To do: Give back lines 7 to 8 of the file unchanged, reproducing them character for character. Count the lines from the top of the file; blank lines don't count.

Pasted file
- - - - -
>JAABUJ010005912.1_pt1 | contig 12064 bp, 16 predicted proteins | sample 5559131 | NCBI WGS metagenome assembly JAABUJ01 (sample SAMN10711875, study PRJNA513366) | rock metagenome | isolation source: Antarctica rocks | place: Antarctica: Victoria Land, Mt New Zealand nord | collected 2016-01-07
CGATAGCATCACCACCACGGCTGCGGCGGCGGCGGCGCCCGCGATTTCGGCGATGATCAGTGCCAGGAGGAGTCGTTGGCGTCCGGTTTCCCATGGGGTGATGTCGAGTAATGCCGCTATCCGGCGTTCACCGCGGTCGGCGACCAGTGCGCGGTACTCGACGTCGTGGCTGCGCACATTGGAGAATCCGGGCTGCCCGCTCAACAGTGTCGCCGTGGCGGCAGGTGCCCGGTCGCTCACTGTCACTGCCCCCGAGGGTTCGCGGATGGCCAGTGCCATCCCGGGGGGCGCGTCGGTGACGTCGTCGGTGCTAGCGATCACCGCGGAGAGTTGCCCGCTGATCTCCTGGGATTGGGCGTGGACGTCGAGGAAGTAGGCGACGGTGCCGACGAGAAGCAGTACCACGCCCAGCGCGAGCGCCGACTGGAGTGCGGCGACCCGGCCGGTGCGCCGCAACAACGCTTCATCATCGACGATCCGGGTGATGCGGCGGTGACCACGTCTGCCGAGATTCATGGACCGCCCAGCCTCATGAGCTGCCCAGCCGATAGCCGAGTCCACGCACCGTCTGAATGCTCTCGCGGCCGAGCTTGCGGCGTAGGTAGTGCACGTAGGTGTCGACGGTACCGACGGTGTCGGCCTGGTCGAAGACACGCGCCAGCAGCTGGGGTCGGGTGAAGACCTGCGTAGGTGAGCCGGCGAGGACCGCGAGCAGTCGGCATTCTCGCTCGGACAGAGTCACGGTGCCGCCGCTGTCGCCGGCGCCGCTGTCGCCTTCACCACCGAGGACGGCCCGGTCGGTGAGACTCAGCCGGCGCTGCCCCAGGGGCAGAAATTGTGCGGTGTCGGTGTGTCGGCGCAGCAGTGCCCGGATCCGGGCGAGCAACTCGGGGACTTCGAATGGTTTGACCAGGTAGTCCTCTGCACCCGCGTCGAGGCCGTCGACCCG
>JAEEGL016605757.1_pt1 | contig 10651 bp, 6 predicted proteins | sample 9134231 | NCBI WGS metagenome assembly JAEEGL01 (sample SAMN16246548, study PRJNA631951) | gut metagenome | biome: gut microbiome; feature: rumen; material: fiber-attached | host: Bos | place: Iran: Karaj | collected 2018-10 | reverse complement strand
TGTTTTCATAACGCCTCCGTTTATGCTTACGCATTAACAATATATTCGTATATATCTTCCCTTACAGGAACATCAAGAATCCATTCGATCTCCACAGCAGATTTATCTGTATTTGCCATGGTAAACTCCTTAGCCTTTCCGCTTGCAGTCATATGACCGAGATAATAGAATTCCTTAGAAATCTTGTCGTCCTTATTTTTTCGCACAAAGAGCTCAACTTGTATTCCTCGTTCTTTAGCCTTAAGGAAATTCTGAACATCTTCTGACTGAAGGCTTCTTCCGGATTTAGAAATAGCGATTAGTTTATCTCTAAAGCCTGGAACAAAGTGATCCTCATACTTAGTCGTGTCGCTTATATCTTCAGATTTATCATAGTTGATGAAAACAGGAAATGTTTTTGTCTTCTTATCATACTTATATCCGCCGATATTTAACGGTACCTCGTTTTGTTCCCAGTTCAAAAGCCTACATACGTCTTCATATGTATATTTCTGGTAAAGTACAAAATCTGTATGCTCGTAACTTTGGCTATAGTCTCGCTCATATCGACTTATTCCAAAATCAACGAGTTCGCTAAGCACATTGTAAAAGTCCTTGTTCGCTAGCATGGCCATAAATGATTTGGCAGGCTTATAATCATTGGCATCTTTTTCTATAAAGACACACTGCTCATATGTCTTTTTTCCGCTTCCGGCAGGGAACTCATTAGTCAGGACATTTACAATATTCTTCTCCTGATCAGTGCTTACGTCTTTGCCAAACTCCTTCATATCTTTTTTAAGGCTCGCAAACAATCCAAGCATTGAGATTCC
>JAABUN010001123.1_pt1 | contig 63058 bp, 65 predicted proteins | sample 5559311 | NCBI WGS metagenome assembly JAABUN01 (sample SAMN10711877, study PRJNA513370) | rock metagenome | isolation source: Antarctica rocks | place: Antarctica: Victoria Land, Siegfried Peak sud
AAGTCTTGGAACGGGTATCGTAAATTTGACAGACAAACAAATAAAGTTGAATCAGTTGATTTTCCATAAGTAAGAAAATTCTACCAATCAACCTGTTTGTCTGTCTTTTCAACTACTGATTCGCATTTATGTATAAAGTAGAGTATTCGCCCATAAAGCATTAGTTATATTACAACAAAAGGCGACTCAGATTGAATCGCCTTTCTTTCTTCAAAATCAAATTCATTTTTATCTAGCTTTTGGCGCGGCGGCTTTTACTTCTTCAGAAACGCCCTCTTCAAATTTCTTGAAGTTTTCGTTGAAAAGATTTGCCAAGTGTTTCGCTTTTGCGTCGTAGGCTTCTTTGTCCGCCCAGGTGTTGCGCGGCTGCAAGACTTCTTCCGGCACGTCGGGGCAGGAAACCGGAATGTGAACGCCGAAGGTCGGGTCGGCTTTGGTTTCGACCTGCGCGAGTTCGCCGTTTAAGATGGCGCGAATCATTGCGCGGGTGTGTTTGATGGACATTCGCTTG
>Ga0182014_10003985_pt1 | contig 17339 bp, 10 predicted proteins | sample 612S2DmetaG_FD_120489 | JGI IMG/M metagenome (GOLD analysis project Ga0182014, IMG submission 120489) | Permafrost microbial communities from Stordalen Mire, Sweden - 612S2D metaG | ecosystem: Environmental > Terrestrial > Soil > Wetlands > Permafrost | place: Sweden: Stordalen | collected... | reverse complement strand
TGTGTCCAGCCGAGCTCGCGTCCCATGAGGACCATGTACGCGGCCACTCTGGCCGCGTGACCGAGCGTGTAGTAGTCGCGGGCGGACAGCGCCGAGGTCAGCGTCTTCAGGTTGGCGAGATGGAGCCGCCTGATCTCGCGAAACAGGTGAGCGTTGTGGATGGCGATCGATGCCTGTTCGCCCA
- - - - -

>Ga0182014_10003985_pt1 | contig 17339 bp, 10 predicted proteins | sample 612S2DmetaG_FD_120489 | JGI IMG/M metagenome (GOLD analysis project Ga0182014, IMG submission 120489) | Permafrost microbial communities from Stordalen Mire, Sweden - 612S2D metaG | ecosystem: Environmental > Terrestrial > Soil > Wetlands > Permafrost | place: Sweden: Stordalen | collected... | reverse complement strand
TGTGTCCAGCCGAGCTCGCGTCCCATGAGGACCATGTACGCGGCCACTCTGGCCGCGTGACCGAGCGTGTAGTAGTCGCGGGCGGACAGCGCCGAGGTCAGCGTCTTCAGGTTGGCGAGATGGAGCCGCCTGATCTCGCGAAACAGGTGAGCGTTGTGGATGGCGATCGATGCCTGTTCGCCCA